Newswise – A new report from the Johns Hopkins Center for Gun Violence Solutions that analyzes 2021 Centers for Disease Control and Prevention data reveals another record year for gun deaths.
The 48,830 lives lost to firearms in 2021 — the second year of the pandemic — was the highest number on record and 3,608 higher than the total for 2020. Gun homicides and suicides reached on a long record. More than half of these deaths—26,328—were due to suicide, an increase of 2,036 in 2020 from firearm suicides. The firearm suicide rate rose 8.3 percent in 2021, the highest one-year increase in four decades.
By 2021, blacks in the US are nearly 14 times more likely to die by gun violence than their white counterparts. Young Black men ages 15-34 are most at risk. They are estimated to account for 36 percent of all gun homicides in 2021, but represent only two percent of the total US population. By 2021, guns will be responsible for 51 percent of all deaths among Black teens ages 15-19.
The Center, based at the Johns Hopkins Bloomberg School of Public Health, used CDC data that became publicly available last January to analyze 2021 firearm deaths by age, sex, race, and area. The report, US Gun Violence in 2021: An Accounting of a Public Health Crisisis believed to be the most comprehensive analysis of the CDC’s 2021 firearms data to date.
The report comes at a time of heightened concern about gun violence in the US as mass shootings and other interpersonal gun violence, as well as gun suicides, continue to occur across the country. The report also includes evidence-based policy recommendations aimed at preventing firearm deaths.
The authors note that approximately 9,500 fewer people would be killed by guns in the US in 2021 if the gun homicide rate—the number of gun homicides per 100,000—remained where it was in 2014, when it reached a 40-year low.
“Our country is breaking records for all the wrong reasons – record gun sales coupled with increasingly permissive gun laws have made gun violence a pervasive part of our lives. country, leading to a sharp increase in gun deaths,” said Ari Davis, MPP, policy adviser at the Johns Hopkins Center for Gun Violence Solutions and the report’s lead author. “Perhaps the most troubling thing is that these spikes in homicides and suicides are almost certainly connected to guns.”
In 2021, guns continued to be the leading cause of death for children and adolescents ages 1–19 as well as young adults under the age of 25. -ages 15–34 have a gun homicide rate double the national average, accounting for three out of every five homicide deaths. This is driven by the high rate of gun deaths among Black people in these age groups.
For gun suicides in 2021, white males are most at risk, accounting for 70 percent of all gun suicide deaths, while making up 29 percent of the population. People age 75 and older are at the highest risk of gun suicide with a rate twice the national average.
For their report, the researchers analyzed 2021 firearm death data collected in the CDC’s Wide-ranging Online Data for Epidemiologic Research (WONDER) database, which is considered the most reliable national source of death data in gun available in the US The data, based on the death certificate, shows the main cause of death.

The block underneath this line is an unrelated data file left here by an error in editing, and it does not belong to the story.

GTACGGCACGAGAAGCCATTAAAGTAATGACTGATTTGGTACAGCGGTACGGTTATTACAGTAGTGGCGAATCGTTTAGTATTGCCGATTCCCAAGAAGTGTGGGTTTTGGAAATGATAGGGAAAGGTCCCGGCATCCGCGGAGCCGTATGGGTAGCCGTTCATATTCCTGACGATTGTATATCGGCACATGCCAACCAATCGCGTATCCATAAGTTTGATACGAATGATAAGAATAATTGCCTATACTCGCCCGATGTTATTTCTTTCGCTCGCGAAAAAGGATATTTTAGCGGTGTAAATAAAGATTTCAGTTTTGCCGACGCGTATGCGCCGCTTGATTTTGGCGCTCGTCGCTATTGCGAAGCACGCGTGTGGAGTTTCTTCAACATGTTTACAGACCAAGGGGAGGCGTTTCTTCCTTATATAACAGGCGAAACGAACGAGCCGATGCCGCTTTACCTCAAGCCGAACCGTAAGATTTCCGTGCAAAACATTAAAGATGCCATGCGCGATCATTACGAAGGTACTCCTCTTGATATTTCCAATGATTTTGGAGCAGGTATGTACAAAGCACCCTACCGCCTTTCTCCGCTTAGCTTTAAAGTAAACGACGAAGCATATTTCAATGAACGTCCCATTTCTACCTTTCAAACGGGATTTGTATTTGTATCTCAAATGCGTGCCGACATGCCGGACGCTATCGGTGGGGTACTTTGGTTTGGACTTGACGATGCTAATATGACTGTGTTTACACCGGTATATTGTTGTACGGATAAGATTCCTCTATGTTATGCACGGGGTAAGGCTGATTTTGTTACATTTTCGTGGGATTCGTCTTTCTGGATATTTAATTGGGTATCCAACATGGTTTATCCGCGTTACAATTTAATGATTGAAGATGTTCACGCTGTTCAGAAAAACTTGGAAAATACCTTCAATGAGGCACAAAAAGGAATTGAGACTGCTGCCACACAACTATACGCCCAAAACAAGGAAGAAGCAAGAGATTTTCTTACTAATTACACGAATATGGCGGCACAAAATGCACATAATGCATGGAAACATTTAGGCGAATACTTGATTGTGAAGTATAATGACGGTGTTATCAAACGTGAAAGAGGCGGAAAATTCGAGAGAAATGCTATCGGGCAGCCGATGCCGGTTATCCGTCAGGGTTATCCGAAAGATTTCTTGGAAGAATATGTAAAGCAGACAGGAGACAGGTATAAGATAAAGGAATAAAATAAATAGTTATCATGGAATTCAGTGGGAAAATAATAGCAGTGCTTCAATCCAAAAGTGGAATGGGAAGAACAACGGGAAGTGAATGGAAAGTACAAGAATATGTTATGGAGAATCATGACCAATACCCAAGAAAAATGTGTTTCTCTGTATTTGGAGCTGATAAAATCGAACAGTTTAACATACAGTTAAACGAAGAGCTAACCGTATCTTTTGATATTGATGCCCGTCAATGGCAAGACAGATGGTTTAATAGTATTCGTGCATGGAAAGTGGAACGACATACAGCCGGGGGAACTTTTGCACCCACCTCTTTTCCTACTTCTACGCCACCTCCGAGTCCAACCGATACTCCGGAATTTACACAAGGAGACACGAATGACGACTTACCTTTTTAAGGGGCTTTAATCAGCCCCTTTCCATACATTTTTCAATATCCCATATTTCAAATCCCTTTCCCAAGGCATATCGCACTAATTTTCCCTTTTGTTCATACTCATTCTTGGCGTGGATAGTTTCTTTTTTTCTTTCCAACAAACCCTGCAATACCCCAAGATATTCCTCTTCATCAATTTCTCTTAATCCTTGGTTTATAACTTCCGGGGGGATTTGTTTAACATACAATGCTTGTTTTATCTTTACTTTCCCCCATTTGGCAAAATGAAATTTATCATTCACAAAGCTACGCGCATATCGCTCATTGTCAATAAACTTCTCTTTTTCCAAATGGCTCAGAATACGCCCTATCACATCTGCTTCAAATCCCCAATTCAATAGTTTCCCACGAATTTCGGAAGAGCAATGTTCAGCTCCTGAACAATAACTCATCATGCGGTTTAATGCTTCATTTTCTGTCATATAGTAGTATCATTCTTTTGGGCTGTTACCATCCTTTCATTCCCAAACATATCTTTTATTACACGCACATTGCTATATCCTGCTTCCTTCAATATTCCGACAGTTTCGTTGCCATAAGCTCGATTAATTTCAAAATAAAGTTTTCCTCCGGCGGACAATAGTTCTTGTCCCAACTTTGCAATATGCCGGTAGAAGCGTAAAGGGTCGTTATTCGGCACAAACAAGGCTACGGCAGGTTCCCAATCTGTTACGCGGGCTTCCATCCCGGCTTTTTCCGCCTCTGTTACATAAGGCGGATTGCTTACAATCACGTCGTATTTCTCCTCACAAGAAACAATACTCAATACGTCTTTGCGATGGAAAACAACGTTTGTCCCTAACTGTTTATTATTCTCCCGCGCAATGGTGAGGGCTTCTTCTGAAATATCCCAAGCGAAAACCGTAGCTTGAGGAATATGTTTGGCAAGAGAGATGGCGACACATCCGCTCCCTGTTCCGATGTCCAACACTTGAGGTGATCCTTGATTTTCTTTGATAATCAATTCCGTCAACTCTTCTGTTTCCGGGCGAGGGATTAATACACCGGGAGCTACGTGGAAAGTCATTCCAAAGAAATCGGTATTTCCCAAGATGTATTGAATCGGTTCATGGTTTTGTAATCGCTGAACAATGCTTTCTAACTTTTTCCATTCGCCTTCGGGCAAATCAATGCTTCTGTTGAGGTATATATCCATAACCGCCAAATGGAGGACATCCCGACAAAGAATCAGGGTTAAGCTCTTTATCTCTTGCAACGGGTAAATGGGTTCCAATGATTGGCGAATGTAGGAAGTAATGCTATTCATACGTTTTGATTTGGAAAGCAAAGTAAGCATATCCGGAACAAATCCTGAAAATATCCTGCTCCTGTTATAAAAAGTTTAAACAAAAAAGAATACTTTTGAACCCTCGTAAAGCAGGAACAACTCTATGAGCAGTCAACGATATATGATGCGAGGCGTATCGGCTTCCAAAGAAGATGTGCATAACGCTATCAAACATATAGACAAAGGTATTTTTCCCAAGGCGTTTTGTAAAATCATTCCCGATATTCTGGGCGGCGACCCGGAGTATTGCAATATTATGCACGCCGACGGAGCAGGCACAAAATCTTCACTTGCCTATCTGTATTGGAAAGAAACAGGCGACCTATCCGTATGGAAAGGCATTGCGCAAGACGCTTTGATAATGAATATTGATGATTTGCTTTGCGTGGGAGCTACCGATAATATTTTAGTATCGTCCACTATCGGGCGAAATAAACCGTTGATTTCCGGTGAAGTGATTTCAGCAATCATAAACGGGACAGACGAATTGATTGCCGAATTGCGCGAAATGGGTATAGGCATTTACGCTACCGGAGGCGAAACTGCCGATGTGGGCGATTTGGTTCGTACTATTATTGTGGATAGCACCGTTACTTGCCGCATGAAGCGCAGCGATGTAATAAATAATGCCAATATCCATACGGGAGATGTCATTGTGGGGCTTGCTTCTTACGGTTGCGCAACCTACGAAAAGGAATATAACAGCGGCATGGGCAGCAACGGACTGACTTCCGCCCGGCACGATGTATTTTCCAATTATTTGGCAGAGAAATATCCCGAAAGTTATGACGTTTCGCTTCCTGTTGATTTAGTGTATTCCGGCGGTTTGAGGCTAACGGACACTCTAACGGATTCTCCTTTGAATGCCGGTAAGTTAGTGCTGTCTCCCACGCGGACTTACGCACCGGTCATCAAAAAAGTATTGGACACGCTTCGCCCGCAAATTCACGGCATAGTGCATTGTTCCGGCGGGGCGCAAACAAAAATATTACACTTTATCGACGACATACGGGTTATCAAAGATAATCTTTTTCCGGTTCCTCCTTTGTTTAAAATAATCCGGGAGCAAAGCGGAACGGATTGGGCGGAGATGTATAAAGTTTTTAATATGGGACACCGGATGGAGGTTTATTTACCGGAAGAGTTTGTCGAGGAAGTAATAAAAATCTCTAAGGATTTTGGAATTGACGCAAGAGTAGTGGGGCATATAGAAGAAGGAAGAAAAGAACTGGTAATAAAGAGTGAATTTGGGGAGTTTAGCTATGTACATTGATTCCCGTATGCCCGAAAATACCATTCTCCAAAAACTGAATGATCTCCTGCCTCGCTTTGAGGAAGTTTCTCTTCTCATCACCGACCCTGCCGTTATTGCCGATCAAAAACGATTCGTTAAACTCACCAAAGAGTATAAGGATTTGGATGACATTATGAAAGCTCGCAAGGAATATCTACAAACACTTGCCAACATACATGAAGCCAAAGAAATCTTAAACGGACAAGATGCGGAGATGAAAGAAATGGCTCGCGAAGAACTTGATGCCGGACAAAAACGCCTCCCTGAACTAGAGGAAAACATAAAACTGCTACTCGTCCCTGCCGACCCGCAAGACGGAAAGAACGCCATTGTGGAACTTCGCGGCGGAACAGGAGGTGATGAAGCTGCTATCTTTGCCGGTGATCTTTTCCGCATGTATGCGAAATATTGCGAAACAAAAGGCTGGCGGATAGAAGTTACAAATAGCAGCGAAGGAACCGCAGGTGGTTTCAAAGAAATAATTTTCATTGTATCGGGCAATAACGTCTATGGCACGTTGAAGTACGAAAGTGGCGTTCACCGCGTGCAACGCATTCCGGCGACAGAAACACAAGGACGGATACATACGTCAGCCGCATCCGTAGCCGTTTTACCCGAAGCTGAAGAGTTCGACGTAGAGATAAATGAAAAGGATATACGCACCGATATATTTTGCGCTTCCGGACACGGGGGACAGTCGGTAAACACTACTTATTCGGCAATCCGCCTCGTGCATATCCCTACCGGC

In addition to year-by-year analyses, the report examines CDC gun data from 2019 to 2021. In the first two years of the pandemic, guns alone were responsible for driving both suicide and homicide rates. in the US From 2019 to 2021, the gun homicide rate increased by 45 percent, while the non-gun homicide rate increased by 7 percent. Black and Hispanic/Latino people experienced the largest increases in gun homicide rates from 2019 to 2021—up 49 percent and 44 percent respectively.
From 2019 to 2021, the gun suicide rate increased by 10 percent, while the non-gun suicide rate decreased by eight percent. American Indians/Alaska Natives experienced the largest increase in gun suicide rates from 2019 to 2021, up 55 percent. The next highest increase was among Blacks. From 2019 to 2021, the suicide rate among Black people increased 38 percent from 2019.
The report emphasizes that effective gun violence prevention laws can help reduce gun violence. In a state-by-state comparison, the authors found that the highest rates of gun-related deaths tended to be in states with weaker gun laws and higher rates of gun ownership. , while gun-related death rates are lower where laws to prevent gun violence are stronger. . For example, in 2021 a person living in Mississippi is 10 times more likely to die by gun violence than a person living in Massachusetts.
The report recommends evidence-based policies to address gun violence including:
- Implement permit-to-purchase laws, also known as gun purchaser licensing.
- Use of Domestic Violence Protection Orders and Extreme Risk Protection Orders—sometimes called “red flag” laws—to temporarily remove firearms from individuals determined to be at high risk of violence.
- Investing in community violence intervention programs.
- Adopt child access control laws that mandate the safe storage of firearms in households with children and/or teenagers.
- Enact stronger concealed carry laws; and abolishing “stand-your-ground” laws.
“Every life lost to gun violence represents a family torn apart, a community suffering,” said Cassandra Crifasi, PhD, co-director of the Johns Hopkins Center for Gun Violence Solutions and a co -author of the report. “The data is clear that states with stronger gun violence prevention laws have lower rates of gun violence. Passing evidence-based solutions can help end unnecessary violence. -suffering that happened in all corners of our country.
“US Gun Violence in 2021: An Accounting of a Public Health Crisis” written by Ari Davis, Rose Kim, and Cassandra Crifasi, with contributions from Lisa Geller, Silvia Villarreal, and Tim Carey.
Trends USA Gun Liability
Interested in Gun Responsibility?
Get automatic alerts for this topic.